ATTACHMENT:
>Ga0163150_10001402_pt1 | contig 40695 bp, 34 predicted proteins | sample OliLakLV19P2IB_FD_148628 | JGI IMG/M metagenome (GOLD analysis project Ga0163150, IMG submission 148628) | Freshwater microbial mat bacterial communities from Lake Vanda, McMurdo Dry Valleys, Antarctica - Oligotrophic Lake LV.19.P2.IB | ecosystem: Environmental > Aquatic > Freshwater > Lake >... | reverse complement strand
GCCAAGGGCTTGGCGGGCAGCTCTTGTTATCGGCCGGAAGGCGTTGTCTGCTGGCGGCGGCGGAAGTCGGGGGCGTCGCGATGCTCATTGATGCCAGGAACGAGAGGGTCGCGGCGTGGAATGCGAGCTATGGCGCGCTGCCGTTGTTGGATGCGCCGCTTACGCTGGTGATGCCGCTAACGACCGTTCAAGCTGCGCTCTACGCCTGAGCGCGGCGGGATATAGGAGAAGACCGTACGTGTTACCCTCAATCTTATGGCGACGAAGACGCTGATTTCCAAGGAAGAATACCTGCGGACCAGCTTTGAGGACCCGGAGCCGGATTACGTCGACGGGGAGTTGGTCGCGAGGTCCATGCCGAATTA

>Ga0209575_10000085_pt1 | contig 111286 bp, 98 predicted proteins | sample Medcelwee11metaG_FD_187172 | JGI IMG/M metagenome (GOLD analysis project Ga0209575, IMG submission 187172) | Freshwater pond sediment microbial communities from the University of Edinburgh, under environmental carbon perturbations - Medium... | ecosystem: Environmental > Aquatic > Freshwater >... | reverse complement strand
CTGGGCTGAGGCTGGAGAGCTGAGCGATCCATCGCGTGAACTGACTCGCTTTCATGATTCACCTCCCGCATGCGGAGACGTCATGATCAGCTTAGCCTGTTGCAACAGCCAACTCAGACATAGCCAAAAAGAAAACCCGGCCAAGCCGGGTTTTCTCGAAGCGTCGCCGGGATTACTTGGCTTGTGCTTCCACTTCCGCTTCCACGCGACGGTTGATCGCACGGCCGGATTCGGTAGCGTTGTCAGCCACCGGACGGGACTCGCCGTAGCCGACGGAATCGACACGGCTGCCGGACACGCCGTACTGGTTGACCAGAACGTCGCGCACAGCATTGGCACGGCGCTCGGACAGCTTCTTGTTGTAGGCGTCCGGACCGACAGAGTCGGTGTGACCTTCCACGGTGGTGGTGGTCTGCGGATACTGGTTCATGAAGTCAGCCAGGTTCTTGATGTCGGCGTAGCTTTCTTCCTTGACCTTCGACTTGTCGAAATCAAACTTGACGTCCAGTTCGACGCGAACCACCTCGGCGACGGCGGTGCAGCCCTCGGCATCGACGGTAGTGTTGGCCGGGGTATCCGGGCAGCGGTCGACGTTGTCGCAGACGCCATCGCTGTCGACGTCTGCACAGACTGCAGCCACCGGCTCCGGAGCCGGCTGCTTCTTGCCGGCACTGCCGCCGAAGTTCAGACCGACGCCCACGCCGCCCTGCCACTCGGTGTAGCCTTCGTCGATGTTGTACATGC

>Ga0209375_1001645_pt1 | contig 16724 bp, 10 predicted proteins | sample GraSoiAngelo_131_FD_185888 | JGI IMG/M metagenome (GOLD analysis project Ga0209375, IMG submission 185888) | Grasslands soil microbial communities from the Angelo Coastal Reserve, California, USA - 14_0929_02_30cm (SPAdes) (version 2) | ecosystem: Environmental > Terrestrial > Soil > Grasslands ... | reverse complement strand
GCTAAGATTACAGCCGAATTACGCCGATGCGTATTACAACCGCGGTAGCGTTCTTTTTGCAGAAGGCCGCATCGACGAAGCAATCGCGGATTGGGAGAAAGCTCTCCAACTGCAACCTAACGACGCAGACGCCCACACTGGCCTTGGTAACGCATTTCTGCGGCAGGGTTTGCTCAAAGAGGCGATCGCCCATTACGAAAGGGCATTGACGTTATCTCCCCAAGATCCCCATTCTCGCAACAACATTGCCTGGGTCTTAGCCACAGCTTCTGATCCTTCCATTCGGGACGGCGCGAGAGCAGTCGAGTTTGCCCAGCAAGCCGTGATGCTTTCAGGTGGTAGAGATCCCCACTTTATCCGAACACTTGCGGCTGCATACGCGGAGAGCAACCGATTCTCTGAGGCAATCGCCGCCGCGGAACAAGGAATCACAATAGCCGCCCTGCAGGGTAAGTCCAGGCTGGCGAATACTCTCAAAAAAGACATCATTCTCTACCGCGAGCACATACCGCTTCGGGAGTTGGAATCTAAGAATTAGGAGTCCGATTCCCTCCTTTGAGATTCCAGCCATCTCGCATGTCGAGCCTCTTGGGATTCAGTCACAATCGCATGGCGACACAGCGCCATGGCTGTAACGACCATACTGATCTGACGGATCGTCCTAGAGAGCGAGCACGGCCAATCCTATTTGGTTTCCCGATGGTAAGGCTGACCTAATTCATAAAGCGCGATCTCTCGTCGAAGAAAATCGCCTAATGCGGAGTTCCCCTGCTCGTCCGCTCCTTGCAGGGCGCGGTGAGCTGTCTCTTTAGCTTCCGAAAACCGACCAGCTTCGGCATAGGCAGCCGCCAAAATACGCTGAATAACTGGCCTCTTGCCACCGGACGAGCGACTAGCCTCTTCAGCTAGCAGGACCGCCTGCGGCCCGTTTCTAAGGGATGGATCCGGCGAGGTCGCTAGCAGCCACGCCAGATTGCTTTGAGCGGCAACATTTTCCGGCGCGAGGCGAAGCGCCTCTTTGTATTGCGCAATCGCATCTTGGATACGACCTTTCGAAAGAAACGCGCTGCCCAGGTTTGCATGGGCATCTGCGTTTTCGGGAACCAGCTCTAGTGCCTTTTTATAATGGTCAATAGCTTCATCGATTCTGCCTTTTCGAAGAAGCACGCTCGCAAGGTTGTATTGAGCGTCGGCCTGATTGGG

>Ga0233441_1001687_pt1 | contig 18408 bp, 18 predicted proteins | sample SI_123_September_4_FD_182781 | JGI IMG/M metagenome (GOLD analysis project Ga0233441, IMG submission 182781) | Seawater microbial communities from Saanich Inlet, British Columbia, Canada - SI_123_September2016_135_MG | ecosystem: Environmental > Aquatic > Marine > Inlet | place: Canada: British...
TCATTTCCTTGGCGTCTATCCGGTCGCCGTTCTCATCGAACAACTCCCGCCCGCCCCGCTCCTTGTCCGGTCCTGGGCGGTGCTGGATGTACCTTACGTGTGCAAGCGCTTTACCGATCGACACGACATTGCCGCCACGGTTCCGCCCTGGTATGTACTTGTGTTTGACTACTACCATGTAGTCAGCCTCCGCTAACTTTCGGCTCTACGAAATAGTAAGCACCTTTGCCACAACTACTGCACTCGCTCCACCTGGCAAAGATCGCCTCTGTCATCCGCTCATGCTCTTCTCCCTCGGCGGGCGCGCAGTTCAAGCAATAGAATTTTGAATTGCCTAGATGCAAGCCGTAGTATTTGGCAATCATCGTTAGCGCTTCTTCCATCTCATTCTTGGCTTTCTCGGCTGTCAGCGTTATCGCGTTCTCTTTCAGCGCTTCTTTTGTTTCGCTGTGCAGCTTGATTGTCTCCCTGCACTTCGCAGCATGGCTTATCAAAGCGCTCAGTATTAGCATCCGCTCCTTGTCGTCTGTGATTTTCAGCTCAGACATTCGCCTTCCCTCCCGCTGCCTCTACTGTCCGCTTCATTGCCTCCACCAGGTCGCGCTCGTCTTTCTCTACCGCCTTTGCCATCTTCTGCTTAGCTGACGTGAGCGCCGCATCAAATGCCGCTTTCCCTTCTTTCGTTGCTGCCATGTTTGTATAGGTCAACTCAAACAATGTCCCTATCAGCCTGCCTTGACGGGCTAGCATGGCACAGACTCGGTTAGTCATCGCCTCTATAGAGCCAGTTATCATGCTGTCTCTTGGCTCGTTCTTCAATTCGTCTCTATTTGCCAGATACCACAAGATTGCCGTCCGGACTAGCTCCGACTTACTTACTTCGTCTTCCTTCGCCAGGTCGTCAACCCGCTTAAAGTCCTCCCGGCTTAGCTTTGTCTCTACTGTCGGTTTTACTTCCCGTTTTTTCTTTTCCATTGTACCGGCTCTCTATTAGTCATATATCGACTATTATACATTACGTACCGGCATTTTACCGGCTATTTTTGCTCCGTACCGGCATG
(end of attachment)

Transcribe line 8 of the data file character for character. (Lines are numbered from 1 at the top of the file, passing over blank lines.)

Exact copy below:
TCATTTCCTTGGCGTCTATCCGGTCGCCGTTCTCATCGAACAACTCCCGCCCGCCCCGCTCCTTGTCCGGTCCTGGGCGGTGCTGGATGTACCTTACGTGTGCAAGCGCTTTACCGATCGACACGACATTGCCGCCACGGTTCCGCCCTGGTATGTACTTGTGTTTGACTACTACCATGTAGTCAGCCTCCGCTAACTTTCGGCTCTACGAAATAGTAAGCACCTTTGCCACAACTACTGCACTCGCTCCACCTGGCAAAGATCGCCTCTGTCATCCGCTCATGCTCTTCTCCCTCGGCGGGCGCGCAGTTCAAGCAATAGAATTTTGAATTGCCTAGATGCAAGCCGTAGTATTTGGCAATCATCGTTAGCGCTTCTTCCATCTCATTCTTGGCTTTCTCGGCTGTCAGCGTTATCGCGTTCTCTTTCAGCGCTTCTTTTGTTTCGCTGTGCAGCTTGATTGTCTCCCTGCACTTCGCAGCATGGCTTATCAAAGCGCTCAGTATTAGCATCCGCTCCTTGTCGTCTGTGATTTTCAGCTCAGACATTCGCCTTCCCTCCCGCTGCCTCTACTGTCCGCTTCATTGCCTCCACCAGGTCGCGCTCGTCTTTCTCTACCGCCTTTGCCATCTTCTGCTTAGCTGACGTGAGCGCCGCATCAAATGCCGCTTTCCCTTCTTTCGTTGCTGCCATGTTTGTATAGGTCAACTCAAACAATGTCCCTATCAGCCTGCCTTGACGGGCTAGCATGGCACAGACTCGGTTAGTCATCGCCTCTATAGAGCCAGTTATCATGCTGTCTCTTGGCTCGTTCTTCAATTCGTCTCTATTTGCCAGATACCACAAGATTGCCGTCCGGACTAGCTCCGACTTACTTACTTCGTCTTCCTTCGCCAGGTCGTCAACCCGCTTAAAGTCCTCCCGGCTTAGCTTTGTCTCTACTGTCGGTTTTACTTCCCGTTTTTTCTTTTCCATTGTACCGGCTCTCTATTAGTCATATATCGACTATTATACATTACGTACCGGCATTTTACCGGCTATTTTTGCTCCGTACCGGCATG